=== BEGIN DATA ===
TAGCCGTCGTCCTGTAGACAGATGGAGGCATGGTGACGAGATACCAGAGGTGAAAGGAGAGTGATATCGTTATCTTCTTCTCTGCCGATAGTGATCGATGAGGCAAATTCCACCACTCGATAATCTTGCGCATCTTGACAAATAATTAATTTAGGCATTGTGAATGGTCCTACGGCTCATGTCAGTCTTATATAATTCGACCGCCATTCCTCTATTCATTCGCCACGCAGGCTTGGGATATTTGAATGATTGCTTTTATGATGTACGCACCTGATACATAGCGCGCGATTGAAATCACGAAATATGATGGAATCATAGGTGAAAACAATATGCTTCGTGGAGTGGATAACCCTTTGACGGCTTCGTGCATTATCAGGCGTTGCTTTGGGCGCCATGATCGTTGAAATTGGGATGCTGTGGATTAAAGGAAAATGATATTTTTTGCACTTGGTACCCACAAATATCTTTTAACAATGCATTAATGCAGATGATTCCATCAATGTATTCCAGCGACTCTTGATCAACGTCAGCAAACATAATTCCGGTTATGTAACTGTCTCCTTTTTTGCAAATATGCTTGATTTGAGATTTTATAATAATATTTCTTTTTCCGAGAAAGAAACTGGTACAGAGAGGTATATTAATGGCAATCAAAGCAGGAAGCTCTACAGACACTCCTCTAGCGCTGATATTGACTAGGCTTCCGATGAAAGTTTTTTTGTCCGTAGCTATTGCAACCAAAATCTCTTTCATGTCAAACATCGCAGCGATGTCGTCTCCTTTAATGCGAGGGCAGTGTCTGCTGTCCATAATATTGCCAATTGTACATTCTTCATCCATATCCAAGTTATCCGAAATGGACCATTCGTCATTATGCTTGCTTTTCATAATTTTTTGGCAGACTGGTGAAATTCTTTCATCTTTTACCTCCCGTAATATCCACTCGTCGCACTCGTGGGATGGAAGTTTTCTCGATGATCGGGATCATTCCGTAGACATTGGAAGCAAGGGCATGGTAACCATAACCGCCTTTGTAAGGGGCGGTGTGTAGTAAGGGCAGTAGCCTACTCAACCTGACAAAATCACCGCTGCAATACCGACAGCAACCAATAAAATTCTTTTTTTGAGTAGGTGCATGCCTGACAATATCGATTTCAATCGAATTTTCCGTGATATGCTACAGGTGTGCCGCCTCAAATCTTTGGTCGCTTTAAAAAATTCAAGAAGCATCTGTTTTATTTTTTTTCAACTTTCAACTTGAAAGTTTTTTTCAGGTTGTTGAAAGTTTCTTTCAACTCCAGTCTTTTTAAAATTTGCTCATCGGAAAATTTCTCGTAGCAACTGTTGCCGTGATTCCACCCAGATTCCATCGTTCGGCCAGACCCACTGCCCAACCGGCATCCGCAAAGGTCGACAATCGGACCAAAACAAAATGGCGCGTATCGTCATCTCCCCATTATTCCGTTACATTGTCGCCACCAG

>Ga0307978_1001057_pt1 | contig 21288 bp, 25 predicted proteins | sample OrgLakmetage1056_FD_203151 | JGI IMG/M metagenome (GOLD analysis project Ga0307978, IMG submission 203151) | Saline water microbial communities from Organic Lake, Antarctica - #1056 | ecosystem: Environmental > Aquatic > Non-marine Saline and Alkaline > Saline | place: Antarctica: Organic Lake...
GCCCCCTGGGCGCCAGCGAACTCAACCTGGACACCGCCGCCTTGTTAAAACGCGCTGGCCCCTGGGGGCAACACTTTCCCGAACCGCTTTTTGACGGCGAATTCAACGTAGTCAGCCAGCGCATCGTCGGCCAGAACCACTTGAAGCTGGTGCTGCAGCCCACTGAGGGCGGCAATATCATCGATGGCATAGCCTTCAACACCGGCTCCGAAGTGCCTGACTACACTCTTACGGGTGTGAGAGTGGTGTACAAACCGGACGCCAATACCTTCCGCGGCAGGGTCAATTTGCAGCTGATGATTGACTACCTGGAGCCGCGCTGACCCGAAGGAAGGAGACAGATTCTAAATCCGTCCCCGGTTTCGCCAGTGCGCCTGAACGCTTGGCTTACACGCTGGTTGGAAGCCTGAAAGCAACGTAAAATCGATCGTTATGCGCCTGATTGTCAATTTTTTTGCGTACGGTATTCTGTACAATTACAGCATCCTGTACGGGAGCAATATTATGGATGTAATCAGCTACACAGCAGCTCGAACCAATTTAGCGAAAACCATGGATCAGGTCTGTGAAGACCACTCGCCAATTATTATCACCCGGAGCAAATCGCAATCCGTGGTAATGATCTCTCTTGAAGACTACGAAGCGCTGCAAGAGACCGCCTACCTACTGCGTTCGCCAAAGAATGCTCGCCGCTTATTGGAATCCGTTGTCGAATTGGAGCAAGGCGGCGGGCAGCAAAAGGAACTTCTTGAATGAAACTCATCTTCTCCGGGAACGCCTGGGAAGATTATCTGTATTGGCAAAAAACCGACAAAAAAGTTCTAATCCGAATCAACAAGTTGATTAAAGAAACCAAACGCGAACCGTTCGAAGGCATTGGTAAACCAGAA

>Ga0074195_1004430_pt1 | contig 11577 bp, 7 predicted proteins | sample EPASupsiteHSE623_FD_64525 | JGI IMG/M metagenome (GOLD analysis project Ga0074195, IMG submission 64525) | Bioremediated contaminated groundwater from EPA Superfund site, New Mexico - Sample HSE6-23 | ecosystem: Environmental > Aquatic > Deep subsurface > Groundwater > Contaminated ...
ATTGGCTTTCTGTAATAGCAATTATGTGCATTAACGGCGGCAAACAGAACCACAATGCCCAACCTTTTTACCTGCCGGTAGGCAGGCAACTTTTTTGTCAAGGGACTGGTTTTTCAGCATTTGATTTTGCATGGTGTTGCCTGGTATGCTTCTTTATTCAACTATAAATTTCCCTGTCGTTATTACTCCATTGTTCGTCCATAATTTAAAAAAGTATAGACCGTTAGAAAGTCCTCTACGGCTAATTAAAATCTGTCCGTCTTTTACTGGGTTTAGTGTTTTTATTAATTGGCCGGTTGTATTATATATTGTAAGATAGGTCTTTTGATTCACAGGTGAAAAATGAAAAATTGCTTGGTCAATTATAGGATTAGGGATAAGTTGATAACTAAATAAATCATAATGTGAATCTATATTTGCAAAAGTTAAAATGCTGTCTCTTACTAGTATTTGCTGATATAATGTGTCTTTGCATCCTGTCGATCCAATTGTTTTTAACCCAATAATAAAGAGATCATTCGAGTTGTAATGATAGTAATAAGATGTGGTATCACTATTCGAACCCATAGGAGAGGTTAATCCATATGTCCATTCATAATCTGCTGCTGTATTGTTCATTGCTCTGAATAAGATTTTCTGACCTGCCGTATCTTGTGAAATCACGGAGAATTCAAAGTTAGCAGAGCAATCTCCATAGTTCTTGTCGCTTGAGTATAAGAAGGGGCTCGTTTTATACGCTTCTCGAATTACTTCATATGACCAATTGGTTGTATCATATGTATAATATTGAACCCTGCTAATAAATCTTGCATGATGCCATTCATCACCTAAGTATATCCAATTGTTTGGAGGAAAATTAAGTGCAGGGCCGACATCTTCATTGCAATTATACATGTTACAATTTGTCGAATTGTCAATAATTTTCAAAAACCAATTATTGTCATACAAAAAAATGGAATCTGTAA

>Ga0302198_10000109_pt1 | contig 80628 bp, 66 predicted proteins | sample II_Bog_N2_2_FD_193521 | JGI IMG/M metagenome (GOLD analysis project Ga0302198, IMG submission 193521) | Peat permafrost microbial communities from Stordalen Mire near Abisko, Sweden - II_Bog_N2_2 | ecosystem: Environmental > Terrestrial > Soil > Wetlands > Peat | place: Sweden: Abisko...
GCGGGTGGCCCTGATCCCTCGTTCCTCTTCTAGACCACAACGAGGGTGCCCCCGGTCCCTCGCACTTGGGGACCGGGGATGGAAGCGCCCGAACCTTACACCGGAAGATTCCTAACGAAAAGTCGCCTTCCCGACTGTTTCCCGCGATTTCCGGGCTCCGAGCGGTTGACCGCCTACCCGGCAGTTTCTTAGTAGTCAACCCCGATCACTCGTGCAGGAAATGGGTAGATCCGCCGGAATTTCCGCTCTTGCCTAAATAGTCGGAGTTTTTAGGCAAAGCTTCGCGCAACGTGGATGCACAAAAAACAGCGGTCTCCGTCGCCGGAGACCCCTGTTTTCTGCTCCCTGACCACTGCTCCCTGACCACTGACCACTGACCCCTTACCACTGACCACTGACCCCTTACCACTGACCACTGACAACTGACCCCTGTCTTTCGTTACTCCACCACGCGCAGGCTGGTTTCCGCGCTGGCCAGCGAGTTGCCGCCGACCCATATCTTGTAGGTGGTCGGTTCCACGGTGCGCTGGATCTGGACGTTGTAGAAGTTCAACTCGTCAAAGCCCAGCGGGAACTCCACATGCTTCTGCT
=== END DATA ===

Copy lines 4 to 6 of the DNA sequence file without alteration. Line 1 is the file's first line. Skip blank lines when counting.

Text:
>Ga0074195_1004430_pt1 | contig 11577 bp, 7 predicted proteins | sample EPASupsiteHSE623_FD_64525 | JGI IMG/M metagenome (GOLD analysis project Ga0074195, IMG submission 64525) | Bioremediated contaminated groundwater from EPA Superfund site, New Mexico - Sample HSE6-23 | ecosystem: Environmental > Aquatic > Deep subsurface > Groundwater > Contaminated ...
ATTGGCTTTCTGTAATAGCAATTATGTGCATTAACGGCGGCAAACAGAACCACAATGCCCAACCTTTTTACCTGCCGGTAGGCAGGCAACTTTTTTGTCAAGGGACTGGTTTTTCAGCATTTGATTTTGCATGGTGTTGCCTGGTATGCTTCTTTATTCAACTATAAATTTCCCTGTCGTTATTACTCCATTGTTCGTCCATAATTTAAAAAAGTATAGACCGTTAGAAAGTCCTCTACGGCTAATTAAAATCTGTCCGTCTTTTACTGGGTTTAGTGTTTTTATTAATTGGCCGGTTGTATTATATATTGTAAGATAGGTCTTTTGATTCACAGGTGAAAAATGAAAAATTGCTTGGTCAATTATAGGATTAGGGATAAGTTGATAACTAAATAAATCATAATGTGAATCTATATTTGCAAAAGTTAAAATGCTGTCTCTTACTAGTATTTGCTGATATAATGTGTCTTTGCATCCTGTCGATCCAATTGTTTTTAACCCAATAATAAAGAGATCATTCGAGTTGTAATGATAGTAATAAGATGTGGTATCACTATTCGAACCCATAGGAGAGGTTAATCCATATGTCCATTCATAATCTGCTGCTGTATTGTTCATTGCTCTGAATAAGATTTTCTGACCTGCCGTATCTTGTGAAATCACGGAGAATTCAAAGTTAGCAGAGCAATCTCCATAGTTCTTGTCGCTTGAGTATAAGAAGGGGCTCGTTTTATACGCTTCTCGAATTACTTCATATGACCAATTGGTTGTATCATATGTATAATATTGAACCCTGCTAATAAATCTTGCATGATGCCATTCATCACCTAAGTATATCCAATTGTTTGGAGGAAAATTAAGTGCAGGGCCGACATCTTCATTGCAATTATACATGTTACAATTTGTCGAATTGTCAATAATTTTCAAAAACCAATTATTGTCATACAAAAAAATGGAATCTGTAA

>Ga0302198_10000109_pt1 | contig 80628 bp, 66 predicted proteins | sample II_Bog_N2_2_FD_193521 | JGI IMG/M metagenome (GOLD analysis project Ga0302198, IMG submission 193521) | Peat permafrost microbial communities from Stordalen Mire near Abisko, Sweden - II_Bog_N2_2 | ecosystem: Environmental > Terrestrial > Soil > Wetlands > Peat | place: Sweden: Abisko...